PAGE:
Quad Review: 2006 Bombardier Outlander 650
Last year my husband, Jim, and I tried ATVing for the first time and instantly fell in love with trail riding
May. 23, 2006
As spring, 2006 approached we rehashed all the good times (and snags) from last year’s rides and started making summer plans. For sure we wanted to do more mountain riding, but getting our quads fit for the altitude change turned out to be a major hassle. We got caught in the time between making carburetor adjustments and our departure without anything to ride. Then there was the repeated experience of going without our wheelers while they were being readjusted after we returned. Not to mention the expense of the adjustments back and forth. We didn’t want to repeat that frustration this year. It was about that time that we started discussing the advantages of electronic fuel injection. I sniffed, it was my first official symptom of the “Let’s upgrade!” flu. Jim had been experiencing symptoms for quite a while already.
We bought our Bombardier Outlander Max 400s in the spring of 2005. Having had zero experience, we got lucky and loved Bombardier’s cushy ride and dependability and hoped to repeat the good experience.
Originally, I was pumped about the prospect of the more power-packed Bombardier Outlander H.S. 800 with EFI. But I’m not quite 5’2” tall and wasn’t sure I could handle it. And since dollars were also a factor, we opted for what ATV Magazine described as the “700cc like-power” of the 650. It still had EFI and the V-twin engine plus a lot of the other goodies that the 800 had, not to mention its ATV Magazine’s pick of the year.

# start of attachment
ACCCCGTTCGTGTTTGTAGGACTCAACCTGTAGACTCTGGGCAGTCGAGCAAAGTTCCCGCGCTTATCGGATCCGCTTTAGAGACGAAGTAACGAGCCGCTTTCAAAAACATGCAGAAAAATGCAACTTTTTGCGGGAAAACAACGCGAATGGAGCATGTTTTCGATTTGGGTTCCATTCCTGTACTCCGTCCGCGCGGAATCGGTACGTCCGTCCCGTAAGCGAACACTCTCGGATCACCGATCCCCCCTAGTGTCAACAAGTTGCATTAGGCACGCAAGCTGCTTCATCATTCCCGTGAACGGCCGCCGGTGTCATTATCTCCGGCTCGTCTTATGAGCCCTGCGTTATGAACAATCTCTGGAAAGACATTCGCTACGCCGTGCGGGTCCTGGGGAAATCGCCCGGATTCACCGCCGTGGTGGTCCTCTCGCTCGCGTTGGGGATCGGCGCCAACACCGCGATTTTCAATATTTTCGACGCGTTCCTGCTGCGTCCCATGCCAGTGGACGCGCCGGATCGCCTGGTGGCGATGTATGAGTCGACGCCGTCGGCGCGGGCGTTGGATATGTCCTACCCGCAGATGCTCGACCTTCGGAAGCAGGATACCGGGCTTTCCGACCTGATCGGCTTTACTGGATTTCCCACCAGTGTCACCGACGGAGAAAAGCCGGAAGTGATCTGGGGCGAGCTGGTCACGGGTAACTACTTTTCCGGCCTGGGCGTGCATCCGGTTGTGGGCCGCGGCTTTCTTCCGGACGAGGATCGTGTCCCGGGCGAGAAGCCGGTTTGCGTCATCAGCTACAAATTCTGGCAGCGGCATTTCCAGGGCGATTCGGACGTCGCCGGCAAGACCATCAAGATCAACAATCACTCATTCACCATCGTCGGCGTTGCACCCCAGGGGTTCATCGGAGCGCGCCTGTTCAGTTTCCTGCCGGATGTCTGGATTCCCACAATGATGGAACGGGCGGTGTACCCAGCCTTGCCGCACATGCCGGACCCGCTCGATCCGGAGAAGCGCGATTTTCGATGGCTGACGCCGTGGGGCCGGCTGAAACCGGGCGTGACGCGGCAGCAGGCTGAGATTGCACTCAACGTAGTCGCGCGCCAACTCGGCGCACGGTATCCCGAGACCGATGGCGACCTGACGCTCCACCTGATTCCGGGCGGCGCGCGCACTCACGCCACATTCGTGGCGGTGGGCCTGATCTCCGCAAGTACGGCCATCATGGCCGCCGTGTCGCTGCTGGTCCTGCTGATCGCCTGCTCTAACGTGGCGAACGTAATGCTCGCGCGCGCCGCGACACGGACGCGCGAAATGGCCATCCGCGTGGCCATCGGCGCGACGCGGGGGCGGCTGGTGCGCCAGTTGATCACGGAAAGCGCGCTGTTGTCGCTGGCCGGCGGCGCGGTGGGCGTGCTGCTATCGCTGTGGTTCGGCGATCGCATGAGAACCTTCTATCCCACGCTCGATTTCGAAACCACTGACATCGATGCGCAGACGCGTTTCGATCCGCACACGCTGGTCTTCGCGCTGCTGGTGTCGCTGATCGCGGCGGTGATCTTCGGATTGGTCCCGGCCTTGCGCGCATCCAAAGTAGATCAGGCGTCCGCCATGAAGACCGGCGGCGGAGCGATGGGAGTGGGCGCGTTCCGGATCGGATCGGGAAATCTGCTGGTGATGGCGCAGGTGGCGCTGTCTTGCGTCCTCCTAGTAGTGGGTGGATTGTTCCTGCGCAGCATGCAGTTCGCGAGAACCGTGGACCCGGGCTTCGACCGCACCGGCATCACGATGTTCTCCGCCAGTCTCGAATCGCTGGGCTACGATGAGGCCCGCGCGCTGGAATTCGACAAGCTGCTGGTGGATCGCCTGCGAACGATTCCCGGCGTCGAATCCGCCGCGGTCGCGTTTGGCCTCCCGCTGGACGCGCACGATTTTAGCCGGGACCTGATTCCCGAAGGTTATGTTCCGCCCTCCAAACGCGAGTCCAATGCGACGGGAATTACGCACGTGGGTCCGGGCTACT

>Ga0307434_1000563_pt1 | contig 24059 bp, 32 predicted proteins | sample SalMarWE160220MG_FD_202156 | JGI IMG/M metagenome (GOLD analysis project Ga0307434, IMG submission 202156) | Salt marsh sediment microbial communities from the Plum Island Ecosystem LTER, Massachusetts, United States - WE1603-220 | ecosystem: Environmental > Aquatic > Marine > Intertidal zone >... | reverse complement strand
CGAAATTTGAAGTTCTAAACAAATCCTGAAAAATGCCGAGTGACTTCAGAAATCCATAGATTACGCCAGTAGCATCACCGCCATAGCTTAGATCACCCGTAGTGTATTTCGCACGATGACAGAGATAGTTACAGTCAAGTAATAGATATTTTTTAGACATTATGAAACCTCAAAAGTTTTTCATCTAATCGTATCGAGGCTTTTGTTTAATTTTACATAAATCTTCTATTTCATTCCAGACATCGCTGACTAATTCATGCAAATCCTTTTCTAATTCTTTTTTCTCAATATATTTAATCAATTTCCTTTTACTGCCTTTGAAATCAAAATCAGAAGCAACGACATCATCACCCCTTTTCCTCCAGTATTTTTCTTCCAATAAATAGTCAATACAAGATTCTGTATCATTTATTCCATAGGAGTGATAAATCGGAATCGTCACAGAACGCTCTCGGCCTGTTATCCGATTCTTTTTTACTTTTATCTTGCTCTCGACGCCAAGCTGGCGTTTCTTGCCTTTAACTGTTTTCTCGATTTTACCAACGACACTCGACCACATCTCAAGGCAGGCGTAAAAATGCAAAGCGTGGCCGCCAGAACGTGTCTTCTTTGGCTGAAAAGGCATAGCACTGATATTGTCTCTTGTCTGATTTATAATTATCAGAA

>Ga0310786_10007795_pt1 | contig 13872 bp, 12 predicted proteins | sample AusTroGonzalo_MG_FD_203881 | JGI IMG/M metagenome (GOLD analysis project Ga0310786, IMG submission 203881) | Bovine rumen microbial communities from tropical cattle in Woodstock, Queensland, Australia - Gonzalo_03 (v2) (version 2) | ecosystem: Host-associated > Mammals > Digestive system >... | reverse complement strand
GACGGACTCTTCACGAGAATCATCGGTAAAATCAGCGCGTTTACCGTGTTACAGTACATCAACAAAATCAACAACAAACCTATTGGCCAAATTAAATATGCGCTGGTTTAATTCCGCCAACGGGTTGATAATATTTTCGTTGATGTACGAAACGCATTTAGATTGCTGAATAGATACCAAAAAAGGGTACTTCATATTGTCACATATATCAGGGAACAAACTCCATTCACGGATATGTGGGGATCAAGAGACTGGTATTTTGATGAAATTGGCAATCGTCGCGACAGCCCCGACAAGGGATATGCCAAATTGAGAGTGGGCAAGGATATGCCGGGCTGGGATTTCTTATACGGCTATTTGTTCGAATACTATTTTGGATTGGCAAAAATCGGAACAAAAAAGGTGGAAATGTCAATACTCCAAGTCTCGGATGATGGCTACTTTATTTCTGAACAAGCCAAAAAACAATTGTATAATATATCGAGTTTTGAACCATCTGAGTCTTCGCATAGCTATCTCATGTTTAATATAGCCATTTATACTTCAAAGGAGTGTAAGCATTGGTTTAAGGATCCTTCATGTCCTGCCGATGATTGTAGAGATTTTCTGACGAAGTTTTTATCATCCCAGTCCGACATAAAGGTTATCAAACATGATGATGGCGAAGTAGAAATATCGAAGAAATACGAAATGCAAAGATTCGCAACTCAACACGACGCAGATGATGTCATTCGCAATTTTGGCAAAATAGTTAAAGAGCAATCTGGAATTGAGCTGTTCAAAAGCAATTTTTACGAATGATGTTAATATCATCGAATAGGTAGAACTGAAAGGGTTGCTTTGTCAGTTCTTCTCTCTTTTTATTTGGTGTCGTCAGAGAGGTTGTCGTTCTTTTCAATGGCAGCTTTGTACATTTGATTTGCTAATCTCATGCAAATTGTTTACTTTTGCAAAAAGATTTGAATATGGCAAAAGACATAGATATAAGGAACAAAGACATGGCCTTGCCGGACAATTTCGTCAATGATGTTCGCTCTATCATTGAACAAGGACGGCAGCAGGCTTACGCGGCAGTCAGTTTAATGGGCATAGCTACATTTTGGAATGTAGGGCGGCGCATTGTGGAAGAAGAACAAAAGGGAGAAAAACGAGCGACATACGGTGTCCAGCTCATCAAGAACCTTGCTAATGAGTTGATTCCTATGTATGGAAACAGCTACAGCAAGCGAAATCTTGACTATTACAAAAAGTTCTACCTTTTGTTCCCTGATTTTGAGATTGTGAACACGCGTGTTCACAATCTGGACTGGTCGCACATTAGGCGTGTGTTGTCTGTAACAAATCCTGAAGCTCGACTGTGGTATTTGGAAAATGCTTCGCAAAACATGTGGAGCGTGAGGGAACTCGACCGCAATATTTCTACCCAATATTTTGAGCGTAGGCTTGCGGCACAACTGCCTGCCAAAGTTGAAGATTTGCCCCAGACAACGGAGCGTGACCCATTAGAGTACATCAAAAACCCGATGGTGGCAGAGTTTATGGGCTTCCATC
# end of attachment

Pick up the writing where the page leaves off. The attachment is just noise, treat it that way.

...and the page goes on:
But don’t let my lack of height discourage taller and heavier riders from the 650, even 6’ plus testers reported being quite comfortable on the Bombardier 650.
When I climbed on, the first thing I noticed was that the shift lever is more conveniently located—still on the right side, but higher on the council, so I didn’t have to lean over as far. I’ve heard other riders complain about their rides popping out of gear. That has never been a problem with either our Bombardier 400 or the 650s.
Even though the length, width, and height of the 650 is the same as the 400 (86 x 46 x 45 in) the tires are an inch larger (26in) and the wheelbase is two inches wider (51in). But the 650 actually has a lower seat height by .5in (34.5in) than the 400. And it was good thinking for Bombardier to replace the plastic racks with tubular steel.
Initially I was concerned about the additional 32 pounds of the 650 (649 pounds total dry weight), but it turned out to be an asset. I didn’t feel near as likely to be thrown over on the steeper embankments or running deeper ruts at higher rates of speed.
I love the multi-function gauge. At the touch of a button I can go from digital odometer to the engine hour display, to trip meter, to trip hours, to RPM. The gas gauge graphic of the 650 is a big improvement over the wobbly needle on the gas cap of the 400. It also has a digital encoded security system—only your encoded key will allow you to start your quad. It’s a feature I hope we will see on other quads in the future.
I also admit missing the fuel reserve on the 400. I figure Bombardier didn’t include it on the 650 because of the bigger 5.3 gallon fuel tank (additional 1.1 gallons) and new digital fuel gauge. Even so, I liked the security of the reserve when I was having such a great time I forgot to check my fuel. Did somebody say blond?